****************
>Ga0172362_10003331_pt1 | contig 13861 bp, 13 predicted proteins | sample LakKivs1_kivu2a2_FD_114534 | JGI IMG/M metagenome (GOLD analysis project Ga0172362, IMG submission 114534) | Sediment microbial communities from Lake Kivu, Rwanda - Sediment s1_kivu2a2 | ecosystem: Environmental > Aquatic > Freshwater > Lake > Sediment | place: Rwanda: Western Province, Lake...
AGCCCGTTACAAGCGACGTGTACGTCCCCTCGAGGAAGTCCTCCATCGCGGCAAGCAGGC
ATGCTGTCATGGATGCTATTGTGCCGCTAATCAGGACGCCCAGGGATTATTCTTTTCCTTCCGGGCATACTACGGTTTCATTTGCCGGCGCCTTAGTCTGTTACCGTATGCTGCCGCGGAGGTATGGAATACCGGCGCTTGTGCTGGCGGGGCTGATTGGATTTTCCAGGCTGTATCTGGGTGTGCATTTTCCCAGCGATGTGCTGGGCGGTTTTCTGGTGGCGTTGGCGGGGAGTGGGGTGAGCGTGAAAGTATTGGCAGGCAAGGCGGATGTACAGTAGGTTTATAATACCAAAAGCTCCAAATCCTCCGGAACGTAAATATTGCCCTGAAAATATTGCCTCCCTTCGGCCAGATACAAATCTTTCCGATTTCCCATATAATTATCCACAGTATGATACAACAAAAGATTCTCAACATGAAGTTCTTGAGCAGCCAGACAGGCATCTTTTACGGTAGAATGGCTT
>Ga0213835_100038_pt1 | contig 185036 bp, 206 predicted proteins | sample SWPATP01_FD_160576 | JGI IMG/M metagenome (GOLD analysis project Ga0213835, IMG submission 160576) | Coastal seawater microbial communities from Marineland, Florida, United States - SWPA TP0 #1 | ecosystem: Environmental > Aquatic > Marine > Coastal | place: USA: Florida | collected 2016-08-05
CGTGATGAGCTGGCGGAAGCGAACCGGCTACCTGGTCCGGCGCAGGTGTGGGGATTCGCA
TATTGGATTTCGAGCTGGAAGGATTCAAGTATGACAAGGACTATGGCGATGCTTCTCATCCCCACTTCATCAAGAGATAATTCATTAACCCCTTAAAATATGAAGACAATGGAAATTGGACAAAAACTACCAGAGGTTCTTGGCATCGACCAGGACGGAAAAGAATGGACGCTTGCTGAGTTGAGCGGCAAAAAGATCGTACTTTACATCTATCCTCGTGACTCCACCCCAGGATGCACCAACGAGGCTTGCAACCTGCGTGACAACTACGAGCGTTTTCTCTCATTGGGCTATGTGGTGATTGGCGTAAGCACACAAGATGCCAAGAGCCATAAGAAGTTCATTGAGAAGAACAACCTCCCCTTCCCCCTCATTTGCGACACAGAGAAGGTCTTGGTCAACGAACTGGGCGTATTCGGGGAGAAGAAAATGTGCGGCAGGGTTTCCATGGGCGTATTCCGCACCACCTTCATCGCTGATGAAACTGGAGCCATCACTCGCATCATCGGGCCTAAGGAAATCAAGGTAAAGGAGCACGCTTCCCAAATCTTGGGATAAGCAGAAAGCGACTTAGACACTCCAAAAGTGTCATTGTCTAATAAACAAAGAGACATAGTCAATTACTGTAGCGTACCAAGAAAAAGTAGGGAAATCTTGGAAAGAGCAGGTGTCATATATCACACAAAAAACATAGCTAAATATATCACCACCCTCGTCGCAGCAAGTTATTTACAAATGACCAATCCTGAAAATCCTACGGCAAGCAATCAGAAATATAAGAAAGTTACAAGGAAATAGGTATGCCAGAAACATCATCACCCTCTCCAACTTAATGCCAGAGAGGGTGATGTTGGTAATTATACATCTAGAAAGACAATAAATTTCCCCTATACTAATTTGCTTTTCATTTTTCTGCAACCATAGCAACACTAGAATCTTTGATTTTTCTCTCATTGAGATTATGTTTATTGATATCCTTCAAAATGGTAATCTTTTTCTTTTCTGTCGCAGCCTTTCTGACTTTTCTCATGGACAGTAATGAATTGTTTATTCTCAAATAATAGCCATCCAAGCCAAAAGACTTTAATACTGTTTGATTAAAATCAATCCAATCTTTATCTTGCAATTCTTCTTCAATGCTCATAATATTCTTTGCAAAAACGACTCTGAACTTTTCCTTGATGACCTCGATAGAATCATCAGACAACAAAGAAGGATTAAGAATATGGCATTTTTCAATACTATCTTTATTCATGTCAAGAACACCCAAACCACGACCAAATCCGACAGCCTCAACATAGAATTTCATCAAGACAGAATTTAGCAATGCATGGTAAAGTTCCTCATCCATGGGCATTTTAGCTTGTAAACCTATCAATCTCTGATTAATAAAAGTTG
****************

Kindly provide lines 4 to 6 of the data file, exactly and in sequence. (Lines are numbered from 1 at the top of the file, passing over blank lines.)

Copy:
>Ga0213835_100038_pt1 | contig 185036 bp, 206 predicted proteins | sample SWPATP01_FD_160576 | JGI IMG/M metagenome (GOLD analysis project Ga0213835, IMG submission 160576) | Coastal seawater microbial communities from Marineland, Florida, United States - SWPA TP0 #1 | ecosystem: Environmental > Aquatic > Marine > Coastal | place: USA: Florida | collected 2016-08-05
CGTGATGAGCTGGCGGAAGCGAACCGGCTACCTGGTCCGGCGCAGGTGTGGGGATTCGCA
TATTGGATTTCGAGCTGGAAGGATTCAAGTATGACAAGGACTATGGCGATGCTTCTCATCCCCACTTCATCAAGAGATAATTCATTAACCCCTTAAAATATGAAGACAATGGAAATTGGACAAAAACTACCAGAGGTTCTTGGCATCGACCAGGACGGAAAAGAATGGACGCTTGCTGAGTTGAGCGGCAAAAAGATCGTACTTTACATCTATCCTCGTGACTCCACCCCAGGATGCACCAACGAGGCTTGCAACCTGCGTGACAACTACGAGCGTTTTCTCTCATTGGGCTATGTGGTGATTGGCGTAAGCACACAAGATGCCAAGAGCCATAAGAAGTTCATTGAGAAGAACAACCTCCCCTTCCCCCTCATTTGCGACACAGAGAAGGTCTTGGTCAACGAACTGGGCGTATTCGGGGAGAAGAAAATGTGCGGCAGGGTTTCCATGGGCGTATTCCGCACCACCTTCATCGCTGATGAAACTGGAGCCATCACTCGCATCATCGGGCCTAAGGAAATCAAGGTAAAGGAGCACGCTTCCCAAATCTTGGGATAAGCAGAAAGCGACTTAGACACTCCAAAAGTGTCATTGTCTAATAAACAAAGAGACATAGTCAATTACTGTAGCGTACCAAGAAAAAGTAGGGAAATCTTGGAAAGAGCAGGTGTCATATATCACACAAAAAACATAGCTAAATATATCACCACCCTCGTCGCAGCAAGTTATTTACAAATGACCAATCCTGAAAATCCTACGGCAAGCAATCAGAAATATAAGAAAGTTACAAGGAAATAGGTATGCCAGAAACATCATCACCCTCTCCAACTTAATGCCAGAGAGGGTGATGTTGGTAATTATACATCTAGAAAGACAATAAATTTCCCCTATACTAATTTGCTTTTCATTTTTCTGCAACCATAGCAACACTAGAATCTTTGATTTTTCTCTCATTGAGATTATGTTTATTGATATCCTTCAAAATGGTAATCTTTTTCTTTTCTGTCGCAGCCTTTCTGACTTTTCTCATGGACAGTAATGAATTGTTTATTCTCAAATAATAGCCATCCAAGCCAAAAGACTTTAATACTGTTTGATTAAAATCAATCCAATCTTTATCTTGCAATTCTTCTTCAATGCTCATAATATTCTTTGCAAAAACGACTCTGAACTTTTCCTTGATGACCTCGATAGAATCATCAGACAACAAAGAAGGATTAAGAATATGGCATTTTTCAATACTATCTTTATTCATGTCAAGAACACCCAAACCACGACCAAATCCGACAGCCTCAACATAGAATTTCATCAAGACAGAATTTAGCAATGCATGGTAAAGTTCCTCATCCATGGGCATTTTAGCTTGTAAACCTATCAATCTCTGATTAATAAAAGTTG